Pranab’s Speech At RSS: One Speech, Many Opinions, Zero Consensus

In a 27-minute-long history lesson, the former president offended no one, and seemed to please all.

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There is zero consensus on what to make of Pranab Mukherjee’s speech at the RSS event in Nagpur on 7 June.

In a 27-minute-long history lesson on nation, nationalism and patriotism, the former president offended no one, and seemed to please all.

Well, almost.

CPI(M)’s Sitaram Yechury was the first to fire and said the absence of Mahatma Gandhi’s assassination in Pranab’s speech spoke volumes and that he would’ve done well to remind the RSS of its own history – banned thrice by Congress, first time by Sardar Vallabhbhai Patel who had also, in a letter, noted how RSS men had distributed sweets after Gandhiji’s assassination.

You’d think a historian would agree.

But not Ramchandra Guha, who compared RSS Chief Mohan Bhagwat’s unitary and homogenising nationalism to Pranab’s “catholic and broad-minded understanding of what it means to be Indian."

Guha also noted Pranab’s emphatic assertion that our nationalism flows from the Constitution — a document Mohan Bhagwat was unlikely to mention.

There were some, though, who saw some confluence in Mohan Bhagwat and Pranab Mukherjee’s speeches.

They argued that both spoke about celebrating diversity and celebrating the other. What Bhagwat said in Hindi is what Pranab said in English, wrote senior editor Kanchan Gupta.

RSS ideologue S Gurumurthy echoed that analysis and said he found virtually no difference between their understanding of what is nation, nationalism and patriotism. He asked, “What is the liberal group objecting to then?”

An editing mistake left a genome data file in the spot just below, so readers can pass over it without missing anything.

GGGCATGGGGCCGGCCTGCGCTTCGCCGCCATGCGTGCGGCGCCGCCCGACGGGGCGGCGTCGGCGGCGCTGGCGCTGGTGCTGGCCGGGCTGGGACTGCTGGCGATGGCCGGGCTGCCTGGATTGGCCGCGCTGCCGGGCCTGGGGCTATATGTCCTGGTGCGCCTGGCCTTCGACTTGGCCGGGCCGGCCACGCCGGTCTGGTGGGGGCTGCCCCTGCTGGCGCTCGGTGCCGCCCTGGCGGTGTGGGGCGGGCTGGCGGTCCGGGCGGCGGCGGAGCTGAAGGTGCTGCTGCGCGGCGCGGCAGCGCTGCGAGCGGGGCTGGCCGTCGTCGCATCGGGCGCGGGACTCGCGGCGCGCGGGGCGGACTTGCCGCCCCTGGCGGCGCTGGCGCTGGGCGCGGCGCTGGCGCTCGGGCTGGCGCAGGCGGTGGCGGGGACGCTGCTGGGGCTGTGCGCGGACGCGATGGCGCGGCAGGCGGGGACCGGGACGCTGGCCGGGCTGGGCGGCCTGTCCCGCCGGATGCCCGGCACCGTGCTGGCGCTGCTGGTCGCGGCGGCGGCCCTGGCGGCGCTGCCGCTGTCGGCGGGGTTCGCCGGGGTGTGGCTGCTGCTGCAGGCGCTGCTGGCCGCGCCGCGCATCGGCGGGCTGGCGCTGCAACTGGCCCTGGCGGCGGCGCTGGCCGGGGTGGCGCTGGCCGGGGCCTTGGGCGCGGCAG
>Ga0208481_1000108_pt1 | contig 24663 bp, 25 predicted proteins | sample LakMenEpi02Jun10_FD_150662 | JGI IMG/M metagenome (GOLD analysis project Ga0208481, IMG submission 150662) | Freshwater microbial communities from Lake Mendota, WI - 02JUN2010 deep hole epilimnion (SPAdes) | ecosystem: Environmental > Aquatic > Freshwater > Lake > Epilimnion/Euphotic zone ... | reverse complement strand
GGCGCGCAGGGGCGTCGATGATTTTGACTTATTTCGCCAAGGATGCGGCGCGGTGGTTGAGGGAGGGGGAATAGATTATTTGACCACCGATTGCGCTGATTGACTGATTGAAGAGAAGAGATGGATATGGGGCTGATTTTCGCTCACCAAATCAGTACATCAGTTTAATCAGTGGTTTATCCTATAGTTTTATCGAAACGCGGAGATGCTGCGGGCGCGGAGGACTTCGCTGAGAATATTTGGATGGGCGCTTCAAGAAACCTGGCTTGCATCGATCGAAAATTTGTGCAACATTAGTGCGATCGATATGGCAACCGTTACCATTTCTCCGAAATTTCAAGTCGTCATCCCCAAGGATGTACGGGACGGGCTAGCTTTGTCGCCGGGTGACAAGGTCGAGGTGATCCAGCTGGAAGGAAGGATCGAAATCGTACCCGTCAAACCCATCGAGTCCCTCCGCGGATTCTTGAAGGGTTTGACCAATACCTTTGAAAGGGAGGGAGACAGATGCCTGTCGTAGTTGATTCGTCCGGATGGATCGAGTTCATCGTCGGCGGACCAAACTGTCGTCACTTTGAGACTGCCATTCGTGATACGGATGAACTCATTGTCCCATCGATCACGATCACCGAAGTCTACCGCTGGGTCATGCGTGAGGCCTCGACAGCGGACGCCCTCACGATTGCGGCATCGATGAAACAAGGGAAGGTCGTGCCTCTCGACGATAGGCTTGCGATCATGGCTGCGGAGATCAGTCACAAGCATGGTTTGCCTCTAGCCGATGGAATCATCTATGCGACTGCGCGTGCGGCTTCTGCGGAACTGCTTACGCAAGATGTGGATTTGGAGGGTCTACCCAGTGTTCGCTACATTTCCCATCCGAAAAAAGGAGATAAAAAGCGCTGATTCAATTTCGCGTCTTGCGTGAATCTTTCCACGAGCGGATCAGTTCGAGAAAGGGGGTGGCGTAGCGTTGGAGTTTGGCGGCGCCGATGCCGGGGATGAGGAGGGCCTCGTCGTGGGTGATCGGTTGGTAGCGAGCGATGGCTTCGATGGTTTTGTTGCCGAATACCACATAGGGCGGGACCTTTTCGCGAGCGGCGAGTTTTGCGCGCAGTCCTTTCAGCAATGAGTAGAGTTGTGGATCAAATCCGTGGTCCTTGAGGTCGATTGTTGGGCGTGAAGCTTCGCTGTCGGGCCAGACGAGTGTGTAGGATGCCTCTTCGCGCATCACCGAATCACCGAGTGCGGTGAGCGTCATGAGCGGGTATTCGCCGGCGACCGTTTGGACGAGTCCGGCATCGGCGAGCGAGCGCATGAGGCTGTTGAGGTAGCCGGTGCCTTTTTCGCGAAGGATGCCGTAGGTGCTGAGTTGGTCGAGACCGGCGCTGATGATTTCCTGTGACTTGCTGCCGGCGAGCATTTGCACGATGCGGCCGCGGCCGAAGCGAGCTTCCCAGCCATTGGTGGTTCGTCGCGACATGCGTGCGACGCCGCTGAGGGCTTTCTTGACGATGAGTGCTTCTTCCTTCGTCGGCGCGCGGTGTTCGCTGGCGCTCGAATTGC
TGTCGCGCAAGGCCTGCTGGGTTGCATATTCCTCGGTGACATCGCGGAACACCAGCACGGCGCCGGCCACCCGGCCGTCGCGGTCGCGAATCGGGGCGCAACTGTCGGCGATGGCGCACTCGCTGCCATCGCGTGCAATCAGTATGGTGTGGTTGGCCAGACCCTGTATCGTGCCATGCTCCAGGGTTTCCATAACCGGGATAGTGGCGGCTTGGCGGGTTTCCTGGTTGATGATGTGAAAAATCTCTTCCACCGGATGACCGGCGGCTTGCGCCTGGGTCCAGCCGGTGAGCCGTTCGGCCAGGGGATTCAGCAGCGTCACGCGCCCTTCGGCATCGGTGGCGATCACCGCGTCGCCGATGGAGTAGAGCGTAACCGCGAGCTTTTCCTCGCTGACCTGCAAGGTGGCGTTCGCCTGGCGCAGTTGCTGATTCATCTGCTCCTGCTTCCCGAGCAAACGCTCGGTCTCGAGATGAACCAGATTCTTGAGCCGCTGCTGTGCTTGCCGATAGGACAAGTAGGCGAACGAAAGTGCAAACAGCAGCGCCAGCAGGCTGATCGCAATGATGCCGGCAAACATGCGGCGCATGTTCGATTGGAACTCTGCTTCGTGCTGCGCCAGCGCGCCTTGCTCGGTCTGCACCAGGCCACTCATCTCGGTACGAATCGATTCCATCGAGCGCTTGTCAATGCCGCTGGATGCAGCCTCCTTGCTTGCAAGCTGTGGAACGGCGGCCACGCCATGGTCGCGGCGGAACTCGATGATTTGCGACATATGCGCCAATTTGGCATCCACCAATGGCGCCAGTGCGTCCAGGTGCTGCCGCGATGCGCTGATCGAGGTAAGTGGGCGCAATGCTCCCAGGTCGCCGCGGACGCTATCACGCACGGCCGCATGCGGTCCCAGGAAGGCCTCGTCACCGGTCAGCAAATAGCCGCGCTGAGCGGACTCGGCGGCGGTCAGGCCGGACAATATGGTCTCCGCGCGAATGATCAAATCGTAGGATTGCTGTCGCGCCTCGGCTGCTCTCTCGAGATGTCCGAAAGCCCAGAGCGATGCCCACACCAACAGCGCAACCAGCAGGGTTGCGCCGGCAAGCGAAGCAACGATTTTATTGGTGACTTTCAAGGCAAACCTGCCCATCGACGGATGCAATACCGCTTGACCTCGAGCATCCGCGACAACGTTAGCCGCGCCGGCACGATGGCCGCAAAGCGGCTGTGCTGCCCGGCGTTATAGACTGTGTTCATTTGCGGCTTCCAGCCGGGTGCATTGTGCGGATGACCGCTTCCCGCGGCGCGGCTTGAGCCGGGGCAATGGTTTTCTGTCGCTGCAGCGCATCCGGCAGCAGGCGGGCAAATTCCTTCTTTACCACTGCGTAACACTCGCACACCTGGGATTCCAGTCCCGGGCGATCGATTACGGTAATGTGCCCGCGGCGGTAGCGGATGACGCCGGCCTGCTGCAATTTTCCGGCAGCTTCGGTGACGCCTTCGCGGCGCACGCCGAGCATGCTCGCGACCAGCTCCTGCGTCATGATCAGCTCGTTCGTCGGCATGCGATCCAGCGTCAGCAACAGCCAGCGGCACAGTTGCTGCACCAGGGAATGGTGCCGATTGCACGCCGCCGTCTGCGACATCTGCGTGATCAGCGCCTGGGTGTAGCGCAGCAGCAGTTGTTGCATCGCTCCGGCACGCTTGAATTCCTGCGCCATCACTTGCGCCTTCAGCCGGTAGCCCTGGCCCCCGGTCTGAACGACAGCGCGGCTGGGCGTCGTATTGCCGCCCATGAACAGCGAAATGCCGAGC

The founder of The Wire.in Siddharth Vardarajan answered.

However, Pranab Mukherjee’s poltical acumen was acknowledged across the ideological spectrum.

Some like Abhijit Majumdar called it a ‘political masterclass’ which gave both left- and right-wing commentators in India a reason to cheer. He said an ‘undeniable message was sent’ which was that the RSS is no longer untouchable and that Hedgewar is a hero.

This comment was in reference to Pranab Mukherjee’s unscheduled stop at the RSS founder’s home where he called Hedgewar a ‘son of India’ in the visitor’s book.

Others like veteran journalist Barkha Dutt saw it as reconciliatory message in this increasingly polarised socio-cultural environment.

Apart from the speech itself, it was what Pranab Mukherjee said and what he didn’t say — his decision, as a career Congressman, to be present at an RSS event — which raised a big debate.

Scholars like Dr David Frawley saw it as par for the course.

But Congress leaders like Anand Sharma who had gone to the extent of saying that images of Pranab at an RSS event had anguished millions of Congress workers got a reality check even while Pranab’s speech was on.

Shekhar Gupta predicted that Congress leaders who had cursed Pranab Mukherjee may soon need a place to hide. Congress leader Anand Sharma did not hide, but sure enough sang a completely different tune towards the second half of the evening.

So, what impact will career Congressman Pranab Mujherjee’s speech at the RSS headquarters in Nagpur have on the future politics of the country?

I’d say – it’s bound to get curiouser and curiouser.

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